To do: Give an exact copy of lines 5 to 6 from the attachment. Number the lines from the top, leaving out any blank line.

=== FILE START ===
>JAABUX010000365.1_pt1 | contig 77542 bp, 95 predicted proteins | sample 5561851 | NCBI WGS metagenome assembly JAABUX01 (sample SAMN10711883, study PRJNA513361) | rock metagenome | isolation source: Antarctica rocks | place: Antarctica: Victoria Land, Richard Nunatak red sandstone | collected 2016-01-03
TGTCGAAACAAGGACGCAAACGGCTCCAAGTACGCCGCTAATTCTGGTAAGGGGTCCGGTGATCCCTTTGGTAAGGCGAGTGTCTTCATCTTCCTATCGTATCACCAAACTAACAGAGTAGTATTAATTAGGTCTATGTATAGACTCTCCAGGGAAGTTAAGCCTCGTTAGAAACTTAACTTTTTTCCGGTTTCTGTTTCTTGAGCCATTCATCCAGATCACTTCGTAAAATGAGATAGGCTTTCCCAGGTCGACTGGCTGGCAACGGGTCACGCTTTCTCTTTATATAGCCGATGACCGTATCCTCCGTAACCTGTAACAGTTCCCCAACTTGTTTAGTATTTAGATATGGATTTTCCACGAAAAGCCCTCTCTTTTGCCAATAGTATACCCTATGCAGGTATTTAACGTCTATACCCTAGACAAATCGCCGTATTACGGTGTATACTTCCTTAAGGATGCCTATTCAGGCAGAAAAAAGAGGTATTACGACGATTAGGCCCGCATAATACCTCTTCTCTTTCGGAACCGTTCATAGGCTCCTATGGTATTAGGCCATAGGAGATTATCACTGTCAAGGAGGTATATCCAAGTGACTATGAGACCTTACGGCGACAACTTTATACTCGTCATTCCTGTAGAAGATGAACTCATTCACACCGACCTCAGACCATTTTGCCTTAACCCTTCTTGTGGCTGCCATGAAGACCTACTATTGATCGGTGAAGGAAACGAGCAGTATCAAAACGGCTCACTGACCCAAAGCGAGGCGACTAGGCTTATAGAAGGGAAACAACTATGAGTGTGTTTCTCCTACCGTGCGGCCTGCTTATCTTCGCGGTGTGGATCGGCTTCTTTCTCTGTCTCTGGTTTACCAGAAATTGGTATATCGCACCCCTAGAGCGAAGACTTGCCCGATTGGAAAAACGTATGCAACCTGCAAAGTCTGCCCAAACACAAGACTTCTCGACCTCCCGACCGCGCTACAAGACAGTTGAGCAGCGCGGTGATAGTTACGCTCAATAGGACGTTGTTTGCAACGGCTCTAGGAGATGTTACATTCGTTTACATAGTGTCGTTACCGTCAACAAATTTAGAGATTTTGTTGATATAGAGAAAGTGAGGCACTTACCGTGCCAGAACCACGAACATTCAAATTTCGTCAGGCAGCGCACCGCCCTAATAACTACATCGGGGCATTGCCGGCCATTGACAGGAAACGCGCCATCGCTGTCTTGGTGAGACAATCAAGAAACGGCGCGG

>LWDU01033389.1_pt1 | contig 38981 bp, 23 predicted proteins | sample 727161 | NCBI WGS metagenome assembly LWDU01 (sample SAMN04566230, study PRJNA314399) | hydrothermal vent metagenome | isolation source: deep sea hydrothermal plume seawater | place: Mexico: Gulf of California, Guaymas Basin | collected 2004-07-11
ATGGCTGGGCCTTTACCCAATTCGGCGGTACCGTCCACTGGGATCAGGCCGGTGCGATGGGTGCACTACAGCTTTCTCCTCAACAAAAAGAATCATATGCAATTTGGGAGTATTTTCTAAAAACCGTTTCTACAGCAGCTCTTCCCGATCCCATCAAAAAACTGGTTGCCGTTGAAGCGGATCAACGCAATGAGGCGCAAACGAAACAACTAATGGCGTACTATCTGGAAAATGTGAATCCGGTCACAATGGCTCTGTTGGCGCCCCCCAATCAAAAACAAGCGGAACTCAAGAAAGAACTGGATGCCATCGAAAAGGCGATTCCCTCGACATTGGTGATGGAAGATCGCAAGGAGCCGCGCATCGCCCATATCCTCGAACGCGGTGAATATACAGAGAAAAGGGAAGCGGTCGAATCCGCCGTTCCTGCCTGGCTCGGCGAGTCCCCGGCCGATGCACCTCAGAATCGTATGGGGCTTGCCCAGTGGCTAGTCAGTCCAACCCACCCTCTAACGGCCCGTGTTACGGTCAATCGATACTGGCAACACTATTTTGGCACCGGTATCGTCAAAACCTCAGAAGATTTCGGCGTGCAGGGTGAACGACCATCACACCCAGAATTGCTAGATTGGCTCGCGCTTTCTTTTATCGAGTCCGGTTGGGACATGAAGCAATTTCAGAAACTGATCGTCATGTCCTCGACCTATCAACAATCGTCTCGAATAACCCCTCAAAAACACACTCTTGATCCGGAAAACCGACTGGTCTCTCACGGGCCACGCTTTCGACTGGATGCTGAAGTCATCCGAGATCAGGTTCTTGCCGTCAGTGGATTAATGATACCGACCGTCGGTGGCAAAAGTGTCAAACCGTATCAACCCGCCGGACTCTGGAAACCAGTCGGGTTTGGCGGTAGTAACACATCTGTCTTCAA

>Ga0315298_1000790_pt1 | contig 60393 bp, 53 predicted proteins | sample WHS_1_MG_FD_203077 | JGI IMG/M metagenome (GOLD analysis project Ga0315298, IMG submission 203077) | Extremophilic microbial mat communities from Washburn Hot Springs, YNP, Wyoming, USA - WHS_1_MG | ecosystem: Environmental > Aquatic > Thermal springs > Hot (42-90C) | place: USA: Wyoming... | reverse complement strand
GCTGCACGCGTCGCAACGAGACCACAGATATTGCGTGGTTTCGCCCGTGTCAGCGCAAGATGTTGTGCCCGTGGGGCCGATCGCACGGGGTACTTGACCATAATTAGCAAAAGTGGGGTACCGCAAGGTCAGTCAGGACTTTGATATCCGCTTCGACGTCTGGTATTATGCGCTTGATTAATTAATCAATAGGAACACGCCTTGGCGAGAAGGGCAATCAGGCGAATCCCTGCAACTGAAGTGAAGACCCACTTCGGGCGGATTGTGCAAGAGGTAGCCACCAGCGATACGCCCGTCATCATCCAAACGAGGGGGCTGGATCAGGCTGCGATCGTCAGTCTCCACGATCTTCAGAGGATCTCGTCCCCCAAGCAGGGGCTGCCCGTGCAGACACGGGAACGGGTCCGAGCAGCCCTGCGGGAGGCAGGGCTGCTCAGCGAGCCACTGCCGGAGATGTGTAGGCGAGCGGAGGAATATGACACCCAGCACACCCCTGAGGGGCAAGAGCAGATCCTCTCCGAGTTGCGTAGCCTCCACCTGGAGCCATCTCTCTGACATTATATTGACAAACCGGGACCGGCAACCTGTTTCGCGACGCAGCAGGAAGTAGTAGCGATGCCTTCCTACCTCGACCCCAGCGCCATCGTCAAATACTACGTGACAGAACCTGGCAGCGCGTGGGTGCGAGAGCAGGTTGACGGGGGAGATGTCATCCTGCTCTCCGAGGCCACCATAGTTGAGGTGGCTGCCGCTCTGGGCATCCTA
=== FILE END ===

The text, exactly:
>Ga0315298_1000790_pt1 | contig 60393 bp, 53 predicted proteins | sample WHS_1_MG_FD_203077 | JGI IMG/M metagenome (GOLD analysis project Ga0315298, IMG submission 203077) | Extremophilic microbial mat communities from Washburn Hot Springs, YNP, Wyoming, USA - WHS_1_MG | ecosystem: Environmental > Aquatic > Thermal springs > Hot (42-90C) | place: USA: Wyoming... | reverse complement strand
GCTGCACGCGTCGCAACGAGACCACAGATATTGCGTGGTTTCGCCCGTGTCAGCGCAAGATGTTGTGCCCGTGGGGCCGATCGCACGGGGTACTTGACCATAATTAGCAAAAGTGGGGTACCGCAAGGTCAGTCAGGACTTTGATATCCGCTTCGACGTCTGGTATTATGCGCTTGATTAATTAATCAATAGGAACACGCCTTGGCGAGAAGGGCAATCAGGCGAATCCCTGCAACTGAAGTGAAGACCCACTTCGGGCGGATTGTGCAAGAGGTAGCCACCAGCGATACGCCCGTCATCATCCAAACGAGGGGGCTGGATCAGGCTGCGATCGTCAGTCTCCACGATCTTCAGAGGATCTCGTCCCCCAAGCAGGGGCTGCCCGTGCAGACACGGGAACGGGTCCGAGCAGCCCTGCGGGAGGCAGGGCTGCTCAGCGAGCCACTGCCGGAGATGTGTAGGCGAGCGGAGGAATATGACACCCAGCACACCCCTGAGGGGCAAGAGCAGATCCTCTCCGAGTTGCGTAGCCTCCACCTGGAGCCATCTCTCTGACATTATATTGACAAACCGGGACCGGCAACCTGTTTCGCGACGCAGCAGGAAGTAGTAGCGATGCCTTCCTACCTCGACCCCAGCGCCATCGTCAAATACTACGTGACAGAACCTGGCAGCGCGTGGGTGCGAGAGCAGGTTGACGGGGGAGATGTCATCCTGCTCTCCGAGGCCACCATAGTTGAGGTGGCTGCCGCTCTGGGCATCCTA